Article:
A proposed ballot measure entitled “Restoring Transportation Balance in San Francisco” has been submitted to San Francisco’s Department of Elections for processing.
From the draft summary for the decidedly pro-car measure, which starts by noting that, “with 79% of San Francisco households owning or leasing an automobile…it is time for the Mayor, the Supervisors, and the San Francisco Municipal Transportation Agency (SFMTA) Board to restore a balanced transportation policy for all San Franciscans”:
The Board of Supervisors created a Transit First policy in 1973. In 1999, the SFMTA was created. Its unelected board was granted exclusive authority to dictate the City’s transportation policies. Since then, the Transit First policy has morphed into one that favors public transportation and bicycles, to the exclusion of any other mode of transportation. Nevertheless, a majority of San Franciscans want the automobile option for its convenience, personal safety, and freedom of movement.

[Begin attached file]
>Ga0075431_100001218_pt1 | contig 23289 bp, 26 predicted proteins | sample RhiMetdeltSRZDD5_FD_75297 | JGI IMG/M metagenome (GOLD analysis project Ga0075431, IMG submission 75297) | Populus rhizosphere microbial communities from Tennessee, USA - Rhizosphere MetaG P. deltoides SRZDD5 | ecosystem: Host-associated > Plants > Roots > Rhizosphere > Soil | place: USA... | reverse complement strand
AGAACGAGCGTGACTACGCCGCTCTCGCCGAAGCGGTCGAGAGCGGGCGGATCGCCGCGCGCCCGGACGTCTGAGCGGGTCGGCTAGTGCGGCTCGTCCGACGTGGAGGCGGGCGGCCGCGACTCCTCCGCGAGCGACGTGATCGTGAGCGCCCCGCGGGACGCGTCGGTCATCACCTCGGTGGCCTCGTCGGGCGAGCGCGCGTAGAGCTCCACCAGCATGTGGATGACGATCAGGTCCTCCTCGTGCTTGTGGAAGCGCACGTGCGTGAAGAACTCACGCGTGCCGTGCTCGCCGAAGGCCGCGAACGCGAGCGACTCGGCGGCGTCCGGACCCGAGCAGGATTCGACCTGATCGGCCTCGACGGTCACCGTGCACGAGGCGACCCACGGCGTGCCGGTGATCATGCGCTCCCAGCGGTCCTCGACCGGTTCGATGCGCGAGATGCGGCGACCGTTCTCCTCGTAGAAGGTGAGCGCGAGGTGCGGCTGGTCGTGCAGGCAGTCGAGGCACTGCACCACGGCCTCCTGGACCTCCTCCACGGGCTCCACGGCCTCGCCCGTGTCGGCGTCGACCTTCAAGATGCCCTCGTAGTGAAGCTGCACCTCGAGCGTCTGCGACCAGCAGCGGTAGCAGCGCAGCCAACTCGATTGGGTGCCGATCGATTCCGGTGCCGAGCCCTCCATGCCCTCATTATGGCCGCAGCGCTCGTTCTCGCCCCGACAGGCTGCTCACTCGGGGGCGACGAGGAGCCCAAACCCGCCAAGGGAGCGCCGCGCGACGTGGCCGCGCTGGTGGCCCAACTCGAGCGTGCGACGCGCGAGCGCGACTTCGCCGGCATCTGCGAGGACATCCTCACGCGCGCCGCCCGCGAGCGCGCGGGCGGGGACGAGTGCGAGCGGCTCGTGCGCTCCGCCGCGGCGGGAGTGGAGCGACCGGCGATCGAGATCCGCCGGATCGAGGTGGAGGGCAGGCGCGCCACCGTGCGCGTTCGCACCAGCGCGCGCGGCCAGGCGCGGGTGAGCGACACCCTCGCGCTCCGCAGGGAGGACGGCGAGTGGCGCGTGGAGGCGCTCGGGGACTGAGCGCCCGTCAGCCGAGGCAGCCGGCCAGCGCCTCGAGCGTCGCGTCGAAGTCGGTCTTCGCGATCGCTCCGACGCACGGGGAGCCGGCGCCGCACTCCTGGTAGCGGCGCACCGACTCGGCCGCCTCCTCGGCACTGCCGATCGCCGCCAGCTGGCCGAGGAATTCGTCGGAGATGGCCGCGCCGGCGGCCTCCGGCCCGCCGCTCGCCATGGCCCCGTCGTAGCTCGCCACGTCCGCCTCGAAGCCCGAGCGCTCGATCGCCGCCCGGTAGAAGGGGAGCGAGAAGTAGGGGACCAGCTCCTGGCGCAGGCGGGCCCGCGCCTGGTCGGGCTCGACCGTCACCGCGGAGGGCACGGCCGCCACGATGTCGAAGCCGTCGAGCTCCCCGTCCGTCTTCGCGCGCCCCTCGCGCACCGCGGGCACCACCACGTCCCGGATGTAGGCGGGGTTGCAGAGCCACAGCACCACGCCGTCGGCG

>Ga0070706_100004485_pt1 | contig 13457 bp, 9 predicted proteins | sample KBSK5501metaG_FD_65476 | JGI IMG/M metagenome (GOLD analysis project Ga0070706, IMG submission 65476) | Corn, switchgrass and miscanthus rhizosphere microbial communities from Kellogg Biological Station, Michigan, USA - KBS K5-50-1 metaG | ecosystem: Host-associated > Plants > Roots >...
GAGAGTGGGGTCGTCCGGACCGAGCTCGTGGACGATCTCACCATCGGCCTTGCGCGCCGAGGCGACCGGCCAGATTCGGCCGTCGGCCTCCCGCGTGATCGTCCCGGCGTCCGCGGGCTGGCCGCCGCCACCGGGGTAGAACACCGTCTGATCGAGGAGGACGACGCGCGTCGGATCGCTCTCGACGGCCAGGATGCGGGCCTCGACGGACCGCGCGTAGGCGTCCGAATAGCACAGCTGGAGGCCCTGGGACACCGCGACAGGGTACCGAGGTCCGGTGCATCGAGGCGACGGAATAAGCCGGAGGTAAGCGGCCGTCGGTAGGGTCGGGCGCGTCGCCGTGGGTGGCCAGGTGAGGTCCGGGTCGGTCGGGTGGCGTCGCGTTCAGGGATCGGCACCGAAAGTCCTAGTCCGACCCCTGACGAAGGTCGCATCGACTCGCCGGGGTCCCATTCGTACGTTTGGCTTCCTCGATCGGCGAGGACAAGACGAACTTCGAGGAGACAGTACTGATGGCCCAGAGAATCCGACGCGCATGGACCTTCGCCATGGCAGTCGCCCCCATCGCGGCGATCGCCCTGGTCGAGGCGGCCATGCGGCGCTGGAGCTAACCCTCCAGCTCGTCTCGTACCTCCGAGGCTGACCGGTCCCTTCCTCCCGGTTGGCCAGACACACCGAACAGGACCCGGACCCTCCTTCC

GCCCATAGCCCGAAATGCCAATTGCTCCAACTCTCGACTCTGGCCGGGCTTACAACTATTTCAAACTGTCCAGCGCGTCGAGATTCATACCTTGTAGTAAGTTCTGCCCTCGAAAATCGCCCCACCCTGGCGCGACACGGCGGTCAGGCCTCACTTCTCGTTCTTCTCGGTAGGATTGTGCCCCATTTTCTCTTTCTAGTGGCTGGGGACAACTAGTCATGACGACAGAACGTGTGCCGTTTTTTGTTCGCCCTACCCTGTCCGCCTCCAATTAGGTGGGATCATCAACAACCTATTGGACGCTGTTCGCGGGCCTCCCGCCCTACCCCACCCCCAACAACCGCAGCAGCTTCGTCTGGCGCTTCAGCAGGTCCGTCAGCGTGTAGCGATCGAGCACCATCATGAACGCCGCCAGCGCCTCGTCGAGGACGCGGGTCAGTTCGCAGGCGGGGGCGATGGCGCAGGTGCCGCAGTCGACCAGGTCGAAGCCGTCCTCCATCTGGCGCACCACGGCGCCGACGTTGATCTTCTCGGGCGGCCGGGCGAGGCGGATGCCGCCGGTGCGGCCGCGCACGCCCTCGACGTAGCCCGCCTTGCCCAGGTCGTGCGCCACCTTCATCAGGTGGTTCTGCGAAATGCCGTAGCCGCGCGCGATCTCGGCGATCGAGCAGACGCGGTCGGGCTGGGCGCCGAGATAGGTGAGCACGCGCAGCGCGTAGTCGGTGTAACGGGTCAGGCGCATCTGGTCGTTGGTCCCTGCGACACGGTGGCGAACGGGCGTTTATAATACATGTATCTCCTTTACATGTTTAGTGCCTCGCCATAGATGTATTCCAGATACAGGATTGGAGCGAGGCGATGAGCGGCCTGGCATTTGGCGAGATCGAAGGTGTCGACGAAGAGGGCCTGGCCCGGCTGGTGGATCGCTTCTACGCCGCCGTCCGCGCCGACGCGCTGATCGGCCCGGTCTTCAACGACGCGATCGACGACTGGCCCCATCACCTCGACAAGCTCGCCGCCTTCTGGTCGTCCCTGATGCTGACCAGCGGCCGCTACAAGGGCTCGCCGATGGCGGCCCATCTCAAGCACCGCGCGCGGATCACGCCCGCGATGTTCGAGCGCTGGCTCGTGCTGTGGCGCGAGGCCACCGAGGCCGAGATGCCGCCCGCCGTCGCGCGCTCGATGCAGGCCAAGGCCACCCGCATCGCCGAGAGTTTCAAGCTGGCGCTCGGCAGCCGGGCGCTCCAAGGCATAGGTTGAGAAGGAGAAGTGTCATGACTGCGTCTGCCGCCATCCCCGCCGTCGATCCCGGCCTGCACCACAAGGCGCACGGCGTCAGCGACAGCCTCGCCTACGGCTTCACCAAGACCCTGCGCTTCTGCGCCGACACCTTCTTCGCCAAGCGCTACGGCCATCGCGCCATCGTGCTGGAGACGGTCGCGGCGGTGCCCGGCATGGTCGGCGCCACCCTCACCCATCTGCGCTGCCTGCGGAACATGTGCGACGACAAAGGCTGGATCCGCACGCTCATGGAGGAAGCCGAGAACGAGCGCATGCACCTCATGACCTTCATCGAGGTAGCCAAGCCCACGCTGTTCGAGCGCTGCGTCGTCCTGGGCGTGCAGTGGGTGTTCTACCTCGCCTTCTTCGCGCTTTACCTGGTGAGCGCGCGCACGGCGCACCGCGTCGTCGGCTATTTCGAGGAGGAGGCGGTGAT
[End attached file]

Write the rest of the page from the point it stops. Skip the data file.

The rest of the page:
The City has eliminated thousands of off-street and on-street parking spaces through new construction and the creation of new bike lanes. The City also removed the requirement that one parking space be created for each new residential unit constructed. To make matters worse, the SFMTA has not constructed a single new parking garage since the 1990s. These out-of-balance policies have contributed to a severe shortage of parking spaces in the City.
If passed, the measure would make it city policy to eliminate the operation of parking meters in San Francisco on holidays, Sundays and outside the hours of 9:00am to 6:00pm and to freeze the fees for meters, garages, tickets and parking permits for five years. The policy for the introduction of any new meters or variable meter pricing into neighborhoods where they currently do not exist would be “upon petition by the majority of the affected household and merchants.”
The measure also calls for traffic laws to be “enforced equally for everyone,” for any proposed re-engineering of traffic flows to achieve “smoother-flowing streets,” and for SFMTA monies to be earmarked for the construction and operation of new neighborhood parking garages. Less experienced Californian drivers may want to attend a California dmv traffic school in order to brush up on the traffic laws within California.